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More food for thought from Sir Ken Robinson, perhaps the greatest public intellect focusing on the future of education.
“It’s not how creative you are, it’s how you’re creative”
The University of Arizona presents a well-produced series of engaging lectures on popular cosmology: the origins of the universe, black holes, dark matter, the big bang, and the search for (and understanding of) life in the universe. It’s all free on iTunes U–a fantastic source for free audio and video courses online.
From Inside Higher Ed, a review of a new book about the failings of contemporary higher education, “Academically Adrift.”
“How much are students actually learning in contemporary higher education? The answer for many undergraduates, we have concluded, is not much,” write Richard Arum (professor of sociology and education at New York University) and Josipa Roksa (assistant professor of sociology at the University of Virginia). For many undergraduates, they write, “drifting through college without a clear sense of purpose is readily apparent.”
I’m going to start posting more about education–especially the goals and effectiveness of higher education–as I’m turning again to a topic about which I’m tremendously interested. We need to ask more: “What are the goals of higher education?”
According to the linked article:
Arum said that [these] problems…should be viewed as a moral challenge to higher education. Students who struggle to pay for college and emerge into a tough job market have a right to know that they have learned something, he said. “You can’t have a democratic society when the elite — the college-educated kids — don’t have these abilities to think critically.”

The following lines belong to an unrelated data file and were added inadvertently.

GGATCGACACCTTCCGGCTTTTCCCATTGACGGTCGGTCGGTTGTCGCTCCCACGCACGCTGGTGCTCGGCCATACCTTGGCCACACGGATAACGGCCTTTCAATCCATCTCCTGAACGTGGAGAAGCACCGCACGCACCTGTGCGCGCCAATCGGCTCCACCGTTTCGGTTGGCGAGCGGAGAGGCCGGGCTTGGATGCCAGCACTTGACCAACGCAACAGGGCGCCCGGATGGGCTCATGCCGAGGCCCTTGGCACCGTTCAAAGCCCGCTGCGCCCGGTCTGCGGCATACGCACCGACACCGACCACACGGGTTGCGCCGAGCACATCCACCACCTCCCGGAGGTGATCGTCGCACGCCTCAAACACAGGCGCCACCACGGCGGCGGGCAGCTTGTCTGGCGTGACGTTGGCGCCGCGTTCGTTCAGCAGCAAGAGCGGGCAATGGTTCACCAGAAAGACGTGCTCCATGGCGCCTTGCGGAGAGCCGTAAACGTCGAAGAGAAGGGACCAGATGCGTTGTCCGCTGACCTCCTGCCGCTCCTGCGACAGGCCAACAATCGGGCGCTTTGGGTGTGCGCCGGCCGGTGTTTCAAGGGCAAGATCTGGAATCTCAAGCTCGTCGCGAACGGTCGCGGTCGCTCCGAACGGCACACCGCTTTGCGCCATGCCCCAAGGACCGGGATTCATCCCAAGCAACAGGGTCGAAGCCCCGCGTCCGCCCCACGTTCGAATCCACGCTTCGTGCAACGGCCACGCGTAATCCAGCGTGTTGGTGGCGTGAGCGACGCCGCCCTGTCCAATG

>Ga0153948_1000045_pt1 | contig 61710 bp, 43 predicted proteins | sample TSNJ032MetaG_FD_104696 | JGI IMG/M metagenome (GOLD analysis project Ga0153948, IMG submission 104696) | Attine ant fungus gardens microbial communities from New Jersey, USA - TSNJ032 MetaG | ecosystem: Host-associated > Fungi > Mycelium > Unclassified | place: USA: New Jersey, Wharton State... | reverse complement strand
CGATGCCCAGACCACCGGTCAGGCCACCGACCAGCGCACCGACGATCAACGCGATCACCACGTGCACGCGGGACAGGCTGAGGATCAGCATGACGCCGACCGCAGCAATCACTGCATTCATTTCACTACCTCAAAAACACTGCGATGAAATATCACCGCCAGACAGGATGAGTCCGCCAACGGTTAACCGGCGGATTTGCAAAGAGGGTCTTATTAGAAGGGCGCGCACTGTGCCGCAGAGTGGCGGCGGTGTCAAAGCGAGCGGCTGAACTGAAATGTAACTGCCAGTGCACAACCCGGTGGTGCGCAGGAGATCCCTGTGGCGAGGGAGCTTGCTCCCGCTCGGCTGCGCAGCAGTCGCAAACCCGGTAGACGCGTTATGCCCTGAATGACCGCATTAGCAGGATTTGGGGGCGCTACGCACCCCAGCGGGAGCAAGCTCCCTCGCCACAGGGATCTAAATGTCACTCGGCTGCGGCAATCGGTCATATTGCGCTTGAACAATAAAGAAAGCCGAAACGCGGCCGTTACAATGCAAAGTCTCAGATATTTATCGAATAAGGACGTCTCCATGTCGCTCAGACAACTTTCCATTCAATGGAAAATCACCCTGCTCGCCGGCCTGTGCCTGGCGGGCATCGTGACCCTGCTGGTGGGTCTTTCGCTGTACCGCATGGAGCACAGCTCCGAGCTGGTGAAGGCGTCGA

According to an article in the Daily Trojan (the college paper at the University of Southern California), last week 2 representatives of a pro-Israel group were removed from an open meeting at the request of organizations petitioning for California’s divestment in Israel.
When the pair arrived, it seems that attendees started yelling at them. The report continues:
[USC Students for Justice in Palestine] President Marwa Katbi called [the USC Department of Public Safety] to the scene and the officers escorted Rothstein and Ratner outside of the room.
“Given that they were not well received, were causing an environment of extreme discomfort and heightened tensions within the room, I made a decision to call DPS and have officers handle the situation from that point onwards,” Katbi said in an e-mail.
It’s very troubling to think that officials escorted the pair out simply because “they were not well received.” It was an open meeting, with an agenda that included discussing a potential issue on an upcoming California ballot.
Were you there? Did you see what happened? Is the Daily Trojan getting the story right?
I’m glad to see a featured discussion on the New York Times online that poses this important question: Why do new college textbooks cost so much?
Certainly I remember semesters in college where my textbook bill would reach $500. It wasn’t uncommon for one book to cost more than $100 (especially for the big, bulky textbooks). Not only were/are the books costly, but they’re unruly in size and weight–walking across campus with books for three classes sometimes mean lugging a backpack with 30 pounds of dead weight!